• “NASA will find Phase IIIs when there is good programmatic alignment with what’s being developed in the prior phases,” NASA’s SBIR/STTR program executive Jason Kessler told Payload. 

Valley of death: The “valley of death” refers to the technological and funding gap between early-stage Phase I and II R&D awards and Phase III commercialization. Industry participants have told Payload that Phase I and II funding feels fairly accessible with an element of randomness, whereas Phase III feels much more elusive. 

Below is the granular phase-by-phase NASA award data for the last three years:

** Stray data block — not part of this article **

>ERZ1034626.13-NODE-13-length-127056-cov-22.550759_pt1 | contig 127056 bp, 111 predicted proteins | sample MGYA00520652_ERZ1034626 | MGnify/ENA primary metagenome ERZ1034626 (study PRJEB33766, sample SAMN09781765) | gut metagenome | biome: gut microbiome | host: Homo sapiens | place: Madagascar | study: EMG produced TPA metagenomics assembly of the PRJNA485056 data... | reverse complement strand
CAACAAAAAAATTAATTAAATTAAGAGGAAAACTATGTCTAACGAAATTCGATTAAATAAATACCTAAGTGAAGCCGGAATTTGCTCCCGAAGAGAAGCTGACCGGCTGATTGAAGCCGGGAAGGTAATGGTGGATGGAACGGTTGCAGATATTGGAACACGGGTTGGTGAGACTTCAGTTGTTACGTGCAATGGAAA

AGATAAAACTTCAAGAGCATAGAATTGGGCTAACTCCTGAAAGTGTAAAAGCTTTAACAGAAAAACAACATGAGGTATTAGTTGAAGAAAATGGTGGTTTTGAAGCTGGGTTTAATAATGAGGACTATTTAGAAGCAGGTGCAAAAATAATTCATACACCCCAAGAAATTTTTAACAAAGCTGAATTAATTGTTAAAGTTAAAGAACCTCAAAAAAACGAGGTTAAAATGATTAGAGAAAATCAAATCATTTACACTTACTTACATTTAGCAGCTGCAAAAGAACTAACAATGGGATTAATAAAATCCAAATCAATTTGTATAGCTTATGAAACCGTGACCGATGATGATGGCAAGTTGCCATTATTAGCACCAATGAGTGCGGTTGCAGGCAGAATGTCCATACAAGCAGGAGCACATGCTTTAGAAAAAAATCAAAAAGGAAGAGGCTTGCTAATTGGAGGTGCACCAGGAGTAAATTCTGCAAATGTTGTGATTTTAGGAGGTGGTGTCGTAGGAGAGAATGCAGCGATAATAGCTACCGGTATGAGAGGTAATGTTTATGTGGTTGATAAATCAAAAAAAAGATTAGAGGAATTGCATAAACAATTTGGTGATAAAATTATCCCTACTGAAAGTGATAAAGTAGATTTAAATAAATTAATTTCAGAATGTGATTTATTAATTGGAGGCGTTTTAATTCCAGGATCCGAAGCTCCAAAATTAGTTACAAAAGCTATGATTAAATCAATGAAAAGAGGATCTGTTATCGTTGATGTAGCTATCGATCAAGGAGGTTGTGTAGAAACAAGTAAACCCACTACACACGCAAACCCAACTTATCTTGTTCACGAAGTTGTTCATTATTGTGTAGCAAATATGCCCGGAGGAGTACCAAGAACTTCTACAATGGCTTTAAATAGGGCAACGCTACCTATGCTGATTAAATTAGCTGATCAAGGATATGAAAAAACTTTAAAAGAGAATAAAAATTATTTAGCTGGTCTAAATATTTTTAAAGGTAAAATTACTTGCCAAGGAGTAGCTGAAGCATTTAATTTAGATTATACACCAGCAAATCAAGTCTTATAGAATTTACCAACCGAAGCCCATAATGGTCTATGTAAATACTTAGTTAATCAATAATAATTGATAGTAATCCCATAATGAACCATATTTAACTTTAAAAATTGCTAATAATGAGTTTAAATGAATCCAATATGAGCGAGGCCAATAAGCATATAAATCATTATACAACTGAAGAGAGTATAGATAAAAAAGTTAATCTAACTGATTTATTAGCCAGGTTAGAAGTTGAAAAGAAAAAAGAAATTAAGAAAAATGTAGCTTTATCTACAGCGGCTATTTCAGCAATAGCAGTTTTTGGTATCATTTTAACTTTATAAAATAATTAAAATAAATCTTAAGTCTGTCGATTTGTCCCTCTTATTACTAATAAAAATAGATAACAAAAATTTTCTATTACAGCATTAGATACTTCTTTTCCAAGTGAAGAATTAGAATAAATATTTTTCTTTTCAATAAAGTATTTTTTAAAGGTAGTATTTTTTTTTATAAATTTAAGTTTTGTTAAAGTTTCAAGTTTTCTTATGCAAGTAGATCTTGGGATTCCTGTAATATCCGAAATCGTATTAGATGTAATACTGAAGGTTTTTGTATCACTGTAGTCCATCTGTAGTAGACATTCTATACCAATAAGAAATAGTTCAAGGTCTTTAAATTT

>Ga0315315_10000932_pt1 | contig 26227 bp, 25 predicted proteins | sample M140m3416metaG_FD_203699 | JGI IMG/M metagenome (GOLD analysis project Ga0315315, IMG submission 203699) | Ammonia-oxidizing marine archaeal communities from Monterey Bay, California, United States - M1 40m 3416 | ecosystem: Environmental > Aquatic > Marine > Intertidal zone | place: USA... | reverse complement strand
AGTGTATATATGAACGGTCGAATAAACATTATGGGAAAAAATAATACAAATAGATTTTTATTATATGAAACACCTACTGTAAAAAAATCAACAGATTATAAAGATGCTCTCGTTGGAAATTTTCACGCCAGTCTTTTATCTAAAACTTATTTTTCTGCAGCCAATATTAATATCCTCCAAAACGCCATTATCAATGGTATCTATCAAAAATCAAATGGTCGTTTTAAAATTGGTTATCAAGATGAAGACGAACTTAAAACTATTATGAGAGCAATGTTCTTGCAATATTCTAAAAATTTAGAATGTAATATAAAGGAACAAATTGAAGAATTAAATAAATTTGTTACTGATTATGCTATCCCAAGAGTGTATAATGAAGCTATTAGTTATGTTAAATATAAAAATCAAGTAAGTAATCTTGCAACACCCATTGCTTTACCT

(Note: The graph shows the total volume of NASA awards, and is not meant to show or imply a phase-to-phase graduation rate. Phase III awards include some smaller small-dollar funds to match Post-Phase II awards, which skews the number of awards higher.)

NASA SBIR Phase I proposals have a ~30% success rate, moving on to Phase II is ~40%, NASA told Payload. 

As technical readiness requirements increase, the number of awards declines—resulting in fairly consistent funding distribution. 

  • The number of Phase II awards is about half that of Phase I
  • The number of Phase III awards is about half that of Phase II

The chart above shows that Phase III awards don’t suffer as steep a fall-off as their reputation for being impossible to achieve would suggest. 

The total dollar outflow per phase introduces another side to the story.